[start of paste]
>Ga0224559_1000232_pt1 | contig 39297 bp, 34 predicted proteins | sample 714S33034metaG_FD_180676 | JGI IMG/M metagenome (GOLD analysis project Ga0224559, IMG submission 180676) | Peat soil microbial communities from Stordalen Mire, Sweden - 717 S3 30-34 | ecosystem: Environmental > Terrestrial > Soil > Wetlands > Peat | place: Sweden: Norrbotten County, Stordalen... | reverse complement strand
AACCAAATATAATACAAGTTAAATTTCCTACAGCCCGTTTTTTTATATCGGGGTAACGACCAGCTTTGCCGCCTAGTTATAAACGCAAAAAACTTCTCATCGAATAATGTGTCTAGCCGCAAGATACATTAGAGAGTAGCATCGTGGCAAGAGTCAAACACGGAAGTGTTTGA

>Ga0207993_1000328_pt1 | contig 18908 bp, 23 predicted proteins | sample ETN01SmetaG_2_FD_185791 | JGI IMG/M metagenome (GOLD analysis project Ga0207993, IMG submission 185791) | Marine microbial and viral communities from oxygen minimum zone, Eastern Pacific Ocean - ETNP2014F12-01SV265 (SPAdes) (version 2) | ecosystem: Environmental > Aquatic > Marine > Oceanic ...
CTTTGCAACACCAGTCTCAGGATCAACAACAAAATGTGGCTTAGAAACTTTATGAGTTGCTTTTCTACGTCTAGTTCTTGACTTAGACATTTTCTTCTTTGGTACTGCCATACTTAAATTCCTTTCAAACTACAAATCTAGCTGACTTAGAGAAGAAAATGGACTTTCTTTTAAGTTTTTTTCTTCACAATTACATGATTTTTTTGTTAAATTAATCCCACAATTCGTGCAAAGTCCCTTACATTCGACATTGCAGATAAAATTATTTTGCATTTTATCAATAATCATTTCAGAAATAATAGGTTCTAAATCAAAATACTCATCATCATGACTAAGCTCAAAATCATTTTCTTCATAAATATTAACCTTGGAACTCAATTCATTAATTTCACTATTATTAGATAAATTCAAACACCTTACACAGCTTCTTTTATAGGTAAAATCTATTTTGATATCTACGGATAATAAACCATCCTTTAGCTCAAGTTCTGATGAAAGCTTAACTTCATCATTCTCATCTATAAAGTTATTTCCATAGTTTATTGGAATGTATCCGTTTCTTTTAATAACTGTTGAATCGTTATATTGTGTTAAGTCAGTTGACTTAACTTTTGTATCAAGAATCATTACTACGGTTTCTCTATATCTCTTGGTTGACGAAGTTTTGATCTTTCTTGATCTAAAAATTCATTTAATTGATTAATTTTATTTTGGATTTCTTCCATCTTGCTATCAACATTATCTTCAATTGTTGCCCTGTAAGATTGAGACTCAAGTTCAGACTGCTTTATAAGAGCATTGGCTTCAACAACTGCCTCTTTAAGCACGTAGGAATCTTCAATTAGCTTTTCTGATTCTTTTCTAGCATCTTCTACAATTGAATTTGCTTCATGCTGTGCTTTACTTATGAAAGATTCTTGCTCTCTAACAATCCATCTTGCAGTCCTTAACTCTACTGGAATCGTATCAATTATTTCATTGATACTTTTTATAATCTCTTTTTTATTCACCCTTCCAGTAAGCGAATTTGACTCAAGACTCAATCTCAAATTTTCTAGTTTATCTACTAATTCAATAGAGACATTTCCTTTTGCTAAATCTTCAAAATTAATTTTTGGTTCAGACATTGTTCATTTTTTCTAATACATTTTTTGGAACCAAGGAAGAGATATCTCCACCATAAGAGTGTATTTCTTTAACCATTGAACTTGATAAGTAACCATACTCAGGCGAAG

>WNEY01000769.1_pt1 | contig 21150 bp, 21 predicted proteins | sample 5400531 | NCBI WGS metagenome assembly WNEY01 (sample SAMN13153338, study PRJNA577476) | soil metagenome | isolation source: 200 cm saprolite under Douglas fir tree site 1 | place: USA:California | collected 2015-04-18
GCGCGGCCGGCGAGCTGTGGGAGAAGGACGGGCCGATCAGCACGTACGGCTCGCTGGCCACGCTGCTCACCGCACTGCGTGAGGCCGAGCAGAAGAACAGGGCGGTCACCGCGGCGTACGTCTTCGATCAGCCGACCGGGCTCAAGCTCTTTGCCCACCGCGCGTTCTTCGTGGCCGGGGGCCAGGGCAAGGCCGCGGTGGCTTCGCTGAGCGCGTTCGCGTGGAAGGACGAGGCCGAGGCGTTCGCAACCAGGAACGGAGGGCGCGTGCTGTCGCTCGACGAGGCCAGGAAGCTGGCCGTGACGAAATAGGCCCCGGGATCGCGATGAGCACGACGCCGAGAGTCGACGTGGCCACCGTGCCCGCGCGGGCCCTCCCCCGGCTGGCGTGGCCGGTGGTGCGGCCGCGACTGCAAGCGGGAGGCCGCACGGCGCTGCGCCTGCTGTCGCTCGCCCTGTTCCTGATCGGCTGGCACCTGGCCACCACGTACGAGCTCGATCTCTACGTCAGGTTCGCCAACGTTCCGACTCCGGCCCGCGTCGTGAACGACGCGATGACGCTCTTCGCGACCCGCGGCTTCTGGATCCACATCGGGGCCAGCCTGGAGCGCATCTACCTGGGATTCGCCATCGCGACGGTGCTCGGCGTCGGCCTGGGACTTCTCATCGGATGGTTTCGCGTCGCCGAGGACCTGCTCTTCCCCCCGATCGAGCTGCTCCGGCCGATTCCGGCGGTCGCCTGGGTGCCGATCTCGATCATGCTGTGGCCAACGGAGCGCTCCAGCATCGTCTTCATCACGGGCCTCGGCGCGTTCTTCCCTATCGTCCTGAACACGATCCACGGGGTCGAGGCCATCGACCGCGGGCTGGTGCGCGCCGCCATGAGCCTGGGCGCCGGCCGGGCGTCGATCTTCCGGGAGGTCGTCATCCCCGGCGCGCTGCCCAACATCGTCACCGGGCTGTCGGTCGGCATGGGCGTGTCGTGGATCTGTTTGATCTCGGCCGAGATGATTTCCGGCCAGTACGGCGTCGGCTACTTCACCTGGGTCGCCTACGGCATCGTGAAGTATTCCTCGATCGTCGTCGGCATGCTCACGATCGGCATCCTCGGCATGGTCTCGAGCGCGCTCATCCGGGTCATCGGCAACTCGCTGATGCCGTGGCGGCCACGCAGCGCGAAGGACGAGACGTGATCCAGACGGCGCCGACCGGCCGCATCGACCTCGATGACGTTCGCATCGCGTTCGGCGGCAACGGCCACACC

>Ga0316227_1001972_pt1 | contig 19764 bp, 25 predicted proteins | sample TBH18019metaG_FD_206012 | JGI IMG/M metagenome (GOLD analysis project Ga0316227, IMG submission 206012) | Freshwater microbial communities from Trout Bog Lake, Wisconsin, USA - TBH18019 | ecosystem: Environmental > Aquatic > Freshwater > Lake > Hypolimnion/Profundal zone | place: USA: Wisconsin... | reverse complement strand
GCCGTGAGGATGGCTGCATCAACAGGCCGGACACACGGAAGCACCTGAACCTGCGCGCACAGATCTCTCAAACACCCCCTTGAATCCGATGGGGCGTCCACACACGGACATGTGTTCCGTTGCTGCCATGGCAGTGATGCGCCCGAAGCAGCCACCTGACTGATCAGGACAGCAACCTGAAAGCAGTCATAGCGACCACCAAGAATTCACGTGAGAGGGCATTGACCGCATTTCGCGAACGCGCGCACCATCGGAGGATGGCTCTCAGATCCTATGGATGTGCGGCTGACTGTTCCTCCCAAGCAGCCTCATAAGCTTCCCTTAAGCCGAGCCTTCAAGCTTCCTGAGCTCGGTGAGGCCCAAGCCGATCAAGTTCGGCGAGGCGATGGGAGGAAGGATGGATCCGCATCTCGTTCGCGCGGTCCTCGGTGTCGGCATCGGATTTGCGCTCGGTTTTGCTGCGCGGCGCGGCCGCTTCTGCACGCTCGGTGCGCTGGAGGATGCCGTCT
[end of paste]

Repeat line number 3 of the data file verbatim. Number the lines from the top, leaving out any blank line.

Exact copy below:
>Ga0207993_1000328_pt1 | contig 18908 bp, 23 predicted proteins | sample ETN01SmetaG_2_FD_185791 | JGI IMG/M metagenome (GOLD analysis project Ga0207993, IMG submission 185791) | Marine microbial and viral communities from oxygen minimum zone, Eastern Pacific Ocean - ETNP2014F12-01SV265 (SPAdes) (version 2) | ecosystem: Environmental > Aquatic > Marine > Oceanic ...